Fun 304: Drinking Tea

Back To Main
Drinking Coffee

Tea should taste excellent

Tea might taste gross for several possible reasons

  • The water to steep it was lukewarm instead of hot
  • The tea was low quality
  • The tea steeped for too long

Drinking tea is good for you

Many studies confirm tea’s benefits

  • Prevents various cancers and removes toxins from the bloodstream
  • Prevents clogged arteries as a blood thinner
  • Helps entire circulatory system from increasing blood flow
  • Reduces the risk of stroke
  • Reduces the risk of neurological problems like stroke, Alzheimer’s and Parkinson’s
  • Flouride in tea prevents tooth decay
  • Protects lungs from cigarette smoke damage
  • Expands the airways, helping asthmatics
  • Strengthens the immune system, prevents infections and an anti-inflammatory
  • Lowers cholesterol levels
  • Helps with weight loss
  • Keeps blood sugar levels in line
  • Stimulates relaxation

Tea is much lighter than coffee

  • Black tea’s caffeine content is about 1/4 coffee’s
  • Tea’s teeth-staining effects are nowhere near as severe as coffee’s

Get everything for great tea

Types of teas

Tea has over 1,500 worldwide varieties

All tea except herbal tea comes from the tea plant Camellia Sinensis

  • Black – taken from the tea plant after the leaves have turned black
  • Pu-erh – fermented black leaves
  • Oolong – taken from the plant halfway between black and green tea
  • Green – taken from the plant while the leaves are green
  • White – made from tea plant buds
  • Herbal – everything else including chamomile, cinnamon, mint, and lavender

Find good tea

  • Grocery stores usually have unsatisfactory tea
  • Don’t buy teabags
    • Bags impede the steeping process
    • Tea bags are often nothing but tea plant remnants
  • In tea shops look for the following
    • Tea stored in airtight, opaque containers under subdued lighting
      • Don’t get tea stored in fancy non-airtight containers directly under lights
    • Knowledgeable staff about teas
    • Tasteful and relaxed atmosphere, not abundantly overloaded
    • Several dozen tea varieties
    • A wide variety of practical, not fanciful, tea accessories
    • Their tea display must be larger than their pastry display
  • Online shopping for tea has the best price and variety
    • Sample first before stocking up, since you can’t taste them until buying them

Find water with plenty of oxygen in it

  • Use tap water or filter tap water immediately before using
  • Bottled water has a plastic flavor and little oxygen
  • Distilled, boiling or boiled water doesn’t have minerals that capture oxygen particles

Your heating element

  • Electric water kettles are quicker than a stovetop or microwave for heating water
  • With the microwave, set a toothpick into very pure water or it will overheat instead of boil

Get a good teapot

  • A teapot is both the chamber for brewing and prevents the tea from cooling down
    • Cast-iron teapots can absorb and retain plenty of heat but are often expensive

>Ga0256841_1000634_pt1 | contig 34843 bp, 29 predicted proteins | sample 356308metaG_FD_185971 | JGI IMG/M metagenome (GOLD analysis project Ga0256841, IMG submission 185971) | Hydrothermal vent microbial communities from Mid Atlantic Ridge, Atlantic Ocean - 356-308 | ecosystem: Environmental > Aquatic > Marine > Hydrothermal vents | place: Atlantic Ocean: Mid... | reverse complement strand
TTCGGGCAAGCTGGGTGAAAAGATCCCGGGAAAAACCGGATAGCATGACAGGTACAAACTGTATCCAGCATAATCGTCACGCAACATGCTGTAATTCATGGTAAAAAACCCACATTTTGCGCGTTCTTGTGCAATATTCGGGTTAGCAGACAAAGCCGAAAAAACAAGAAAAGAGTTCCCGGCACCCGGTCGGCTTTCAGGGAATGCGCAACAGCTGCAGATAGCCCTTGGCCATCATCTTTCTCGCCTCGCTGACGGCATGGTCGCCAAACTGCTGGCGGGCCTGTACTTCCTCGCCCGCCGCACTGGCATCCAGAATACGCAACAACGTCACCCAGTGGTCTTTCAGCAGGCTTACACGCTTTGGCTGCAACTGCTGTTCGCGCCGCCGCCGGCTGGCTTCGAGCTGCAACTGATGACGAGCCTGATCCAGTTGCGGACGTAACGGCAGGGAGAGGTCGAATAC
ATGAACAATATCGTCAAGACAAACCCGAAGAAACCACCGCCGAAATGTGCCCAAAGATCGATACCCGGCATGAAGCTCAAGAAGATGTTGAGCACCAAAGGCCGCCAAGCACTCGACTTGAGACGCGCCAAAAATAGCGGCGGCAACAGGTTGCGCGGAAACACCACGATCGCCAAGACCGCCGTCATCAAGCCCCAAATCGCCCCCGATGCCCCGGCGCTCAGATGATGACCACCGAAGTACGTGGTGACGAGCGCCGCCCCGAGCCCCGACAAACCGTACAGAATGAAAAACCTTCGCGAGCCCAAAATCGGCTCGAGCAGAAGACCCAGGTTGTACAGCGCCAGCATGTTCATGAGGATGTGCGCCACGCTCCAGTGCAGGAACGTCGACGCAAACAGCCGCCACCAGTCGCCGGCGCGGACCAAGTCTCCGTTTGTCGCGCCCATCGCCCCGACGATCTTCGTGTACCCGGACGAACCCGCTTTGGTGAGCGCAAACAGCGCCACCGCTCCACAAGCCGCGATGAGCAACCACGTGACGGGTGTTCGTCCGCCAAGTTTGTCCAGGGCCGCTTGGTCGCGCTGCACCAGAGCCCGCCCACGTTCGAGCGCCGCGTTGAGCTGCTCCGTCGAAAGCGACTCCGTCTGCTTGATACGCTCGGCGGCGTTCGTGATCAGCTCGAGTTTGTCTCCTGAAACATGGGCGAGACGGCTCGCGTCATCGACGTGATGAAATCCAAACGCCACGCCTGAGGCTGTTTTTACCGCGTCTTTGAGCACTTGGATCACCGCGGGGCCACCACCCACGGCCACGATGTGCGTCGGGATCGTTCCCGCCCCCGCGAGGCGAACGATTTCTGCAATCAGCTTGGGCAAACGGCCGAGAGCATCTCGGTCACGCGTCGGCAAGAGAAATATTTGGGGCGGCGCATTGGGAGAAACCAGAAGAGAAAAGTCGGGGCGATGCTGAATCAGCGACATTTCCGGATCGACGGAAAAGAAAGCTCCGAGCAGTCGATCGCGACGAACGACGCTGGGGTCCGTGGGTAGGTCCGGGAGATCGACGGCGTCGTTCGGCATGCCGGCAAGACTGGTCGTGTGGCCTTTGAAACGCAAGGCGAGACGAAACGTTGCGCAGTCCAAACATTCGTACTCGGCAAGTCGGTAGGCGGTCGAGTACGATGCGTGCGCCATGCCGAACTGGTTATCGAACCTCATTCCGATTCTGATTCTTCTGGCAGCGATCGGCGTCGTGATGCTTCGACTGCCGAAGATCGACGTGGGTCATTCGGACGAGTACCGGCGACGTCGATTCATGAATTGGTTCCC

• Ceramic and porcelain transfer heat very slowly and are usually cheaper than iron
    • You can use other objects as teapots like glass measuring cups
  • A dedicated teapot comes with an infuser
    • An infuser is a small basket-shaped filter with an edge that sits inside the teapot
    • Don’t let the infuser hold the tea during steeping, but keep it as a strainer
    • Like tea bags, infusers impede the steeping process
      • Tea needs room to spread out for the water to circulate through the leaves

Get a teacup

  • Ceramic cups keep the tea hot the longest
  • Small cups are quaint but aren’t usually large enough for most people

How to brew good tea

A. Start heating water

  • Put in a little more water than you want for tea since the tea leaves will soak up some water

B. Preheat the teapot and wait for the water to boil

  • Fill the teapot and teacup with hot tap water to avoid losing heat later

C. Do the following right before it comes to a boil

  1. Pour the water out of the teapot and blot with a paper towel if you prefer
  2. Add tea to the teapot
    • About one teaspoon for every eight ounces of water
      • The measurement is called a teaspoon for this reason
      • For white tea, add 1.5 teaspoons for every eight ounces of water
    • Use a real measuring spoon, don’t guess
    • Add extra for stronger tea and experiment to find your preference
  3. Add the water to the teapot
    • Green – when bubbles first appear from boiling
    • White – shortly before it comes to a boil
    • Black, Oolong & Herbal – right after it starts boiling

D. Steep for the appropriate amount of time

  • The longer your tea steeps, the bitterer and stronger it becomes
    • Green – 1-2 minutes
    • Oolong – 1-9 minutes
    • Black – 3-5 minutes
    • White – 4-15 minutes
  • Herbal – 5+ minutes, but it doesn’t grow bitterer or stronger with more steeping

E. Prepare the teacup

  • Discard the water by pouring it through the infuser over the sink

F. Pour the tea and drink

  • Pour your tea into a cup through the infuser or a mesh filter
  • Add extra flavor with a cinnamon stick as a stirrer

G. Cleanup

  • You can compost or send tea leaves through the garbage disposal
Back to Main